©2017 Special Education Parent’s Advocacy Link LLC dba The IEP Center™ are  civil rights advocates.  Special Education Parent’s Advocacy Link LLC advocates have special knowledge related to the problems of children with disabilities. We are not attorneys and do not give legal advice.  We do not represent parents or children.  We are not licensed to practice law in any state. Consult an attorney.  Nothing in this blog is to be considered legal advice. We offer low-cost services.

who to take to IEP meeting in Kansas

Parents:  you can invite people to attend your child’s IEP meeting.  We are not aware of any regulation that requires parents to inform the public school whom a parent brings.  Parents have more control over planning our child’s schooling than we often realize!

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One of the most overlooked people to invite is the paraprofessional(s) who work with the student.  Parents can notify the special ed administrator in advance that the parent is inviting the para.  Often the para is the person at the school who knows the child the best.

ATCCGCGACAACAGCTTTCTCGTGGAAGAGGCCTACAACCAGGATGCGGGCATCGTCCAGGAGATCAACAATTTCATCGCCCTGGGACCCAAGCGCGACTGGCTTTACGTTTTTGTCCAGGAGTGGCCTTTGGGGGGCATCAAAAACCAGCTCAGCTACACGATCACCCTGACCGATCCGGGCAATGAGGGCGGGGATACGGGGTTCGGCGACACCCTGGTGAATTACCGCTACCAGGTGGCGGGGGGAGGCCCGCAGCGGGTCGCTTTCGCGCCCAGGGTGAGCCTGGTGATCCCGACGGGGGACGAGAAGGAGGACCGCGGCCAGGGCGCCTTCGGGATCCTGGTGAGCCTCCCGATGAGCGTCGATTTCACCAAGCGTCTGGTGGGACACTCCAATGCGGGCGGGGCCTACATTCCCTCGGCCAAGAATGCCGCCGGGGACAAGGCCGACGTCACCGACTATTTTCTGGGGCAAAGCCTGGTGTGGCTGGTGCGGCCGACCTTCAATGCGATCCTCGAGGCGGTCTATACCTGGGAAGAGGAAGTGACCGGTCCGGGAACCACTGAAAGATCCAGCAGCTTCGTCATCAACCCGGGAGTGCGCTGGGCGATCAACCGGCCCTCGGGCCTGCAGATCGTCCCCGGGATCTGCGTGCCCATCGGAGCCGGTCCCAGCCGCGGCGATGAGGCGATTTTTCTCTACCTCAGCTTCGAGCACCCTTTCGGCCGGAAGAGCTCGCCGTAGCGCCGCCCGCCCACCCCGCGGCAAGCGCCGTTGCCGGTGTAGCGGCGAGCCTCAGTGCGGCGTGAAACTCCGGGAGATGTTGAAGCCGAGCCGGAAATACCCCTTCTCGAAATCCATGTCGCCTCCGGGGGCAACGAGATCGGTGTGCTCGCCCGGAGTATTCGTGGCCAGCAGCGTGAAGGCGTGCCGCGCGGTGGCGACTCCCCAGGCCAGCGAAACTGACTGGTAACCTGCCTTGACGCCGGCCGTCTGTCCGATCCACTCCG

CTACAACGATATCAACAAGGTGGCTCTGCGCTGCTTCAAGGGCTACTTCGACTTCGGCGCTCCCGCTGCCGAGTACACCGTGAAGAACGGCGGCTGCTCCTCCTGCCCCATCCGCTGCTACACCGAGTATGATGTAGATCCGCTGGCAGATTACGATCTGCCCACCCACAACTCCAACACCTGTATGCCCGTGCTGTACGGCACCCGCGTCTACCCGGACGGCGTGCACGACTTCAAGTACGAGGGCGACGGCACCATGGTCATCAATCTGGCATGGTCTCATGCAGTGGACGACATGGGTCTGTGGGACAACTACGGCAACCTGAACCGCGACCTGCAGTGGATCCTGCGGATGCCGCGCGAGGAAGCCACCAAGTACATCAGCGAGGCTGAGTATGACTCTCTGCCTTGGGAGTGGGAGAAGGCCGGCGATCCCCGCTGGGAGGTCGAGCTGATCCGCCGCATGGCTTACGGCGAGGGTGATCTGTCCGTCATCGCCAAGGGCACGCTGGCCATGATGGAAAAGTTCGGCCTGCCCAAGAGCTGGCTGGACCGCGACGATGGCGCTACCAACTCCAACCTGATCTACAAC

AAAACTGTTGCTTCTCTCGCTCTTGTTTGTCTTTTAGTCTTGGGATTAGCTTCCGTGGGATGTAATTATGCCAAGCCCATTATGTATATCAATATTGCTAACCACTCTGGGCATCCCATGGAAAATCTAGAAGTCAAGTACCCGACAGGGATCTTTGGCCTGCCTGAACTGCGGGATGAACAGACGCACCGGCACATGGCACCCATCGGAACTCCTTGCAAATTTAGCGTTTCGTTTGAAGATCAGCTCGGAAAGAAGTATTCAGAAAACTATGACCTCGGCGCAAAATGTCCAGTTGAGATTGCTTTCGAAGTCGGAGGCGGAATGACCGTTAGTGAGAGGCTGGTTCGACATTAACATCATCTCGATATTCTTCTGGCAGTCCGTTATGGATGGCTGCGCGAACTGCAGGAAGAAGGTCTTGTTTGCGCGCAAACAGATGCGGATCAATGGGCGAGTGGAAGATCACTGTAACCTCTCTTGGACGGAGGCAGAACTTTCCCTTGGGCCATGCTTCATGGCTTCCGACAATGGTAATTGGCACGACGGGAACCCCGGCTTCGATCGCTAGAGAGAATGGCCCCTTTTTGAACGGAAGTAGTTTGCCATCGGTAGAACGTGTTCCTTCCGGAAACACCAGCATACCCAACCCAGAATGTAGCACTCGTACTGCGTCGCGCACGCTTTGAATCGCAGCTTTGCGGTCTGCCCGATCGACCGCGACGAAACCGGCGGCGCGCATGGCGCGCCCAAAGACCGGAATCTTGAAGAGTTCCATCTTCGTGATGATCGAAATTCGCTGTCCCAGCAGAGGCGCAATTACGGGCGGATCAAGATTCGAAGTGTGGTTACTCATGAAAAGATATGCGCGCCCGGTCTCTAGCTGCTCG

Districts’ sometimes place a heavy burden on paras, especially when the para has no skills related to the disability.  Paras usually go through a “training”, however it is often unrelated to our child’s special need(s). Often paras never see the IEP document.

Many times the para is not a good match for a student and problems arise.  Parents can find ways to privately talk to a para about what’s going on at school.

The more information a parent has before entering an IEP meeting, the better they can make informed decisions.  A parent’s  failure to ask the right questions in an IEP meeting may result in the child getting “left behind”.

If the public school district in Kansas is uncooperative, contact the advocates at The IEPCenter.com™ (parents can take an advocate as well).

Complete this form for an advocate to contact you:

 

 

©2017 Special Education Parent’s Advocacy Link LLC dba The IEP Center™ are advocates who have special knowledge related to the problems of children with disabilities.

We are civil rights advocates.    We are not attorneys and do not give legal advice.  We do not represent parents or children.  We are not licensed to practice law in any state. Consult an attorney.  Nothing in this blog is to be considered legal advice.

We offer non-attorney advocate services at low-cost.

Photo credit:  free  digital  photos. net